SparingVision Receives Authorization to Launch US Clinical Trial for its Cone-Preserving Treatment
Eye On the Cure Research News
The emerging therapy is designed to work independent of the mutated gene causing retinitis pigmentosa
SparingVision, a French company developing therapies for ocular conditions including inherited retinal diseases, has received authorization from the US Food & Drug Administration (FDA) to launch a Phase 1/2 clinical trial known as PRODYGY for SPVN06, its gene-independent, cone-preserving therapy for people with retinitis pigmentosa (RP). The company is also seeking authorization to conduct the trial in France. The US trial will take place at the University of Pittsburgh Medical Center.
SparingVision plans to enroll a total of 33 RP patients who have disease-causing mutations in PDE6A, PDE6B, or RHO.
SparingVision is funded through the Foundation’s RD Fund, a venture philanthropy fund for emerging therapies that are in or nearing early-stage clinical trials. The Foundation also provided several years of research grant funding for the preclinical development of SPVN06.
“We at the Foundation are very excited for this promising gene-agnostic treatment to move into human studies. Gene-independent approaches are a priority for us because they have the potential to help the most people, ” says Claire Gelfman, PhD, chief scientific officer at the Foundation.“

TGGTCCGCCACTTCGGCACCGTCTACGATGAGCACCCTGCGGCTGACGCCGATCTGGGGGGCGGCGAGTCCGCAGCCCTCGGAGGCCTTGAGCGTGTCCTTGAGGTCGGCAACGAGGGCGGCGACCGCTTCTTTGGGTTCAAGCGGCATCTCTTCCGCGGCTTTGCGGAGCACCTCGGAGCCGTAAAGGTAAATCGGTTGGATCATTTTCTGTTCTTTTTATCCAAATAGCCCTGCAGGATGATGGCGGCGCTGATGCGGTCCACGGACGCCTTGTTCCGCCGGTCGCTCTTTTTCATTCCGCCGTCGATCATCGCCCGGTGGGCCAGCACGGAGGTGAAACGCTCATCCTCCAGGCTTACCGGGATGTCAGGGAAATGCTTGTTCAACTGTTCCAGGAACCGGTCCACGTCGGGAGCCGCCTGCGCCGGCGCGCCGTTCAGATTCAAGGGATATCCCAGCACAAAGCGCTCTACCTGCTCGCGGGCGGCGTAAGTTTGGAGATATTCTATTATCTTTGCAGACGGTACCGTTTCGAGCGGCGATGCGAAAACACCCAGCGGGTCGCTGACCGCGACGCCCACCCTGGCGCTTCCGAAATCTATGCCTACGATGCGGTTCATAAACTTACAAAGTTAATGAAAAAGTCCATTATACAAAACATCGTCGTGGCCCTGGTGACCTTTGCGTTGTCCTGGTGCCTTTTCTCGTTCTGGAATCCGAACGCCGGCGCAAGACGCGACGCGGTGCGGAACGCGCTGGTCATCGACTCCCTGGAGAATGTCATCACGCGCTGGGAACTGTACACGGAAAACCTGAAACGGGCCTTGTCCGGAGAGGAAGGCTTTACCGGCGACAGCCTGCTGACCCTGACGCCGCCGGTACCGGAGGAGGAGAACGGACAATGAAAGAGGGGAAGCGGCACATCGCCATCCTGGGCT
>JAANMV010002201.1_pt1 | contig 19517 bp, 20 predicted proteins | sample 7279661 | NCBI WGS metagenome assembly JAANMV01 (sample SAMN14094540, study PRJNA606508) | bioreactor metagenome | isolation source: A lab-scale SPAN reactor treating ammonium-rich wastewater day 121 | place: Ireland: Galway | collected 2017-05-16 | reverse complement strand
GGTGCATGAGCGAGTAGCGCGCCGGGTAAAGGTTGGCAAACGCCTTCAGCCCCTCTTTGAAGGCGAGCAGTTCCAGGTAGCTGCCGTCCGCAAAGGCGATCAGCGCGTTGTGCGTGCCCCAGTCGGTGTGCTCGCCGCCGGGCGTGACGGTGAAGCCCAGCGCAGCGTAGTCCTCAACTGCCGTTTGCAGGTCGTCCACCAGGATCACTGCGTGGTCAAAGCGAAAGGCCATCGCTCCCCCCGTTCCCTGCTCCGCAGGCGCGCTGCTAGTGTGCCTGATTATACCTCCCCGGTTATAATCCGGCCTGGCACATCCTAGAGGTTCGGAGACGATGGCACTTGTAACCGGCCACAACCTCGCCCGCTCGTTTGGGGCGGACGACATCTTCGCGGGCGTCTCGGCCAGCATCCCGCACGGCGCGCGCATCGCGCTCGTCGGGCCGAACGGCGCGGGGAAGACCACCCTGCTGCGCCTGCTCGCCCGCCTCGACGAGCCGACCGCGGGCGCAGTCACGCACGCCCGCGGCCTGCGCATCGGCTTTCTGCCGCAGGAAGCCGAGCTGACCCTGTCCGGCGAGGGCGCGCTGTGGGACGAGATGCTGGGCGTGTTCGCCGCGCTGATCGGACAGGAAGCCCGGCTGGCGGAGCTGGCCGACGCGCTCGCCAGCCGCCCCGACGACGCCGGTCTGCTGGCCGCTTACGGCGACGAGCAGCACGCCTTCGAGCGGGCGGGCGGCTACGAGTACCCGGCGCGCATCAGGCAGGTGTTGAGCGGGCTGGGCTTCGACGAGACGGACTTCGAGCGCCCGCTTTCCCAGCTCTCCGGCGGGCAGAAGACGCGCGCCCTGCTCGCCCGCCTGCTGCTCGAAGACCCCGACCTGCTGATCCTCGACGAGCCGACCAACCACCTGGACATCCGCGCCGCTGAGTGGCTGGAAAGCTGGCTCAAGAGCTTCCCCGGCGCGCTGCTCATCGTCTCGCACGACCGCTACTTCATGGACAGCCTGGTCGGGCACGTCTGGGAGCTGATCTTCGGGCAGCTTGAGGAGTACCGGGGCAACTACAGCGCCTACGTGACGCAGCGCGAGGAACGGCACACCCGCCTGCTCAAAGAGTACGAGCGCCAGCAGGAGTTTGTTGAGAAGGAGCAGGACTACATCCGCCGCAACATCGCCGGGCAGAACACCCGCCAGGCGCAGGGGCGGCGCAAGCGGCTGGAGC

SPVN06 expresses a protein called rod-derived cone-viability factor (RdCVF), a naturally occurring protein in the retina identified by SparingVision co-founders José Sahel, MD, and Thierry Léveillard, PhD, at the Institut de la Vision. The scientists demonstrated in laboratory studies that RdCVF prevented or slowed the degeneration of cones, the cells in the retina that provide central and color vision and enable people to read, drive, and recognize faces. RdCVF is naturally secreted by rods, the retinal cells that provide night and peripheral vision.
RP initially affects rods. The progressive loss of rods leads to loss of cones. There are currently no therapies for RP.
RP affects more than two million people worldwide. The retinal disease is usually diagnosed in childhood, progressively leading to legal or total blindness in adulthood.